Jill Meagher husband wishes wife’s killer ‘nothing but harm’

The husband of Jill Meagher, the Drogheda woman raped and murdered in Australia two years ago, has spoken out about his wife’s killer, saying he will never be able to forgive him.

Tom Meagher revealed strong feelings of hatred towards serial rapist Adrian Bayley, currently serving a 35-year jail sentence.

“He occupies my thoughts a lot less but every time he does occupy my thoughts I wish him nothing but harm. That’s not a pleasant thing to say, it’s not a pleasant thing to feel, but it’s also the truth.”

Jill had been walking home from a night out. Her body was found six days later in a shallow grave 50km from her home in Melbourne.

The public response to her murder was widespread. More than 30,000 people marched down Sydney Road in her memory three days after she was found.

After the tragedy, Tom said he became “obsessed” with Bayley, who has a long history of rape, and with the motivation behind men who commit such violent crimes.

He said: “It became an obsession to figure out what was going on, first of all what was going on with him, second of all what was going on with a system that would allow him to be on the streets in the first place.”

At the killer’s trial, Tom was struck by how human Bayley appeared.

“I didn’t expect him to be human at all. I had heard him make sort of utterances before but they were always kind of monosyllabic utterances into his chest. But I’d never actually heard him form a full sentence and it kind of triggered something in me that was a little bit… It triggered a need to know where this violence comes from.”

Tom began to research Bayley’s life, reading about his tumultuous early years.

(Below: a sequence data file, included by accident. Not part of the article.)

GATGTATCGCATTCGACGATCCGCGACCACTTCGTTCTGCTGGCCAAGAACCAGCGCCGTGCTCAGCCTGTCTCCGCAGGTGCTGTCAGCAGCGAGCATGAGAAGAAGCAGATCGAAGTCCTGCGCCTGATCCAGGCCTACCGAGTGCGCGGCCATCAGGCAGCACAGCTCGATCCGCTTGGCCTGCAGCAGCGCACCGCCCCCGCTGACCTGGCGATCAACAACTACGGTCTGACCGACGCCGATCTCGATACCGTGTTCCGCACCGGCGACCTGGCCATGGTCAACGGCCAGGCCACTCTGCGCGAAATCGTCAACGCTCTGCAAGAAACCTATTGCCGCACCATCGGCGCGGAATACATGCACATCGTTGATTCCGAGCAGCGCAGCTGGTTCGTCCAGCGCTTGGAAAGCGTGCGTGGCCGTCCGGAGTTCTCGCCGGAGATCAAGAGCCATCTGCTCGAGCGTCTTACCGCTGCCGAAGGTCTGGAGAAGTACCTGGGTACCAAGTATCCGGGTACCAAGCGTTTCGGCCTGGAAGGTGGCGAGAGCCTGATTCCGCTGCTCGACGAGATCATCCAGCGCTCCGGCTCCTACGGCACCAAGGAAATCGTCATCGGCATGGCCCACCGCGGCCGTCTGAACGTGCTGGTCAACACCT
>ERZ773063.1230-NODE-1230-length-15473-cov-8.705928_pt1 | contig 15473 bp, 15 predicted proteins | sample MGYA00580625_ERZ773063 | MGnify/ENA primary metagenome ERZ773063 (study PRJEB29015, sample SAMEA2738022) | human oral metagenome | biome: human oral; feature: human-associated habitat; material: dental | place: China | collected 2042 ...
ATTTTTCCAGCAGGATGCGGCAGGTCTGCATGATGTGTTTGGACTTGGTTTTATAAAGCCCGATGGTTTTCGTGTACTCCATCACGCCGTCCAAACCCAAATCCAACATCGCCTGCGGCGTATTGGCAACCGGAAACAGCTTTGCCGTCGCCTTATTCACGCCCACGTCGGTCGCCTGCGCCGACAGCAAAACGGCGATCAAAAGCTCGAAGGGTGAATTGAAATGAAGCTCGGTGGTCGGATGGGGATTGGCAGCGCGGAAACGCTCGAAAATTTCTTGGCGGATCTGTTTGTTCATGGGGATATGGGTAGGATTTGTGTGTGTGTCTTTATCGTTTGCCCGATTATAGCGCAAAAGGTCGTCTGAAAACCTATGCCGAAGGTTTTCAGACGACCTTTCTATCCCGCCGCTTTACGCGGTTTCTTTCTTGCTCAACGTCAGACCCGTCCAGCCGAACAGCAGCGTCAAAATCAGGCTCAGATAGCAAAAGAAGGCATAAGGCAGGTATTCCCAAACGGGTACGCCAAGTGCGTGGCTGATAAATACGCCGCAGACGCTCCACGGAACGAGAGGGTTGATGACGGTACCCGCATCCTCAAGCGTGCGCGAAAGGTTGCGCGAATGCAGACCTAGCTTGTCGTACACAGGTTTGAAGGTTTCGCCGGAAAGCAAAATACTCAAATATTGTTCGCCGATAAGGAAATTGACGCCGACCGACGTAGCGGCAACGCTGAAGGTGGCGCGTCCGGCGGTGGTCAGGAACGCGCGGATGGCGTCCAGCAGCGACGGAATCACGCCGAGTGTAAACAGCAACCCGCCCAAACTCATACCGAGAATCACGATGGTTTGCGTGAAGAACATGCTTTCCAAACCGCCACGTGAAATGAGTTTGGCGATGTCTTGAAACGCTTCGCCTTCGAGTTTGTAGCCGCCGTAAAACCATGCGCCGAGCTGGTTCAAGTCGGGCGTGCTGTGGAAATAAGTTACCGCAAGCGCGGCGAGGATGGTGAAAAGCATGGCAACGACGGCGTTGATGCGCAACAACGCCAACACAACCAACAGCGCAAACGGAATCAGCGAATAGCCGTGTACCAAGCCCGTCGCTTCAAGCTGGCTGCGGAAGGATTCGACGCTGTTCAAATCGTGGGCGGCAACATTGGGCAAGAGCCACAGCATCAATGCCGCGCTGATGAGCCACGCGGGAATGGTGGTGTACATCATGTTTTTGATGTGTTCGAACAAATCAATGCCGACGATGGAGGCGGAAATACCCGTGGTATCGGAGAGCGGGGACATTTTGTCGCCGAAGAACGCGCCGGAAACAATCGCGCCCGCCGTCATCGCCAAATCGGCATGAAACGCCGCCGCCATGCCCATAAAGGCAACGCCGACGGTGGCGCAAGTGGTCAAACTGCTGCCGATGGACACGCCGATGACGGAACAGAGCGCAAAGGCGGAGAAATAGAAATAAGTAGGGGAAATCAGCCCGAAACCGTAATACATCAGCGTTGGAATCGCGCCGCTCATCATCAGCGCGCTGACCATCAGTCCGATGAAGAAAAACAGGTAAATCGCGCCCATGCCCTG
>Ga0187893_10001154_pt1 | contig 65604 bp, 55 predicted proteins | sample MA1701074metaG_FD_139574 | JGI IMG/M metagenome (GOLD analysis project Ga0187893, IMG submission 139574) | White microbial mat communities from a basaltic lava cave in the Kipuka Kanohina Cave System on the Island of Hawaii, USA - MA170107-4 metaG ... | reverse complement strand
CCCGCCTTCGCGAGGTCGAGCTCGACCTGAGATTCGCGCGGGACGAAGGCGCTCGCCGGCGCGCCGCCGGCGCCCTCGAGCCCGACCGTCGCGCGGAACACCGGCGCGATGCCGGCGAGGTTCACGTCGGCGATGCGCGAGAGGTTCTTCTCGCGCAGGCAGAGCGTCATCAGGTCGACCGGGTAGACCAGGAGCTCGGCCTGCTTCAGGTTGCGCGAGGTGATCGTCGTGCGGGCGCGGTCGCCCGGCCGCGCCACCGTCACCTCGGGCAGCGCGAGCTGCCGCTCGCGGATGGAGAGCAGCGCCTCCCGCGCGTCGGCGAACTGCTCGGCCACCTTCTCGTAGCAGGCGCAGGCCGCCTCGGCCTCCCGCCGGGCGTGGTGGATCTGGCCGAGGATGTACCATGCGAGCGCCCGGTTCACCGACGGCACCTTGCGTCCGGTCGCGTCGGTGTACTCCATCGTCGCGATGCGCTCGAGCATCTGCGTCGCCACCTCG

“His father was quite abusive, physically abusive towards him and there was some talk about a woman who had abused him when he was about nine-years-old… Certainly there was a cycle of violence that went on in his life.”

Speaking on Today with Sean O’Rourke, Tom said he was physically ill when he heard about the pain Bayley had inflicted on other victims, the attacks spanning years of sexual crimes.

Tom also ruled out any form of rehabilitation for Bayley, saying he’d “gone way, way too far”.

“I think he’s done this too many times and he keeps repeating the same crime and there’s just no way back from that.”

Tom returned to Ireland last year and is currently working on the White Ribbon Project which encourages non-violent men to help end violence against women. The group is setting up a schools programme and has received support from groups including the FAI and the IRFU.

“These people have a lot of influence in the country and if they’re speaking out about it it’s a powerful message.”

The aim of the initiative is to encourage men to speak out against abuse and make it socially unacceptable.

“Our idea is to get a critical mass of non-violent men to make this really unacceptable so the stigma is shifted from the victim to the perpetrator.”

Tom also praised the efforts of feminism in recent years and draws on the movement for inspiration.

“The job of feminism is almost a bloodless revolution really like, it’s incredible. It’s something we always have to look at as a paradigm for how we should do things. And I think we have made massive progress, particularly among young people.”


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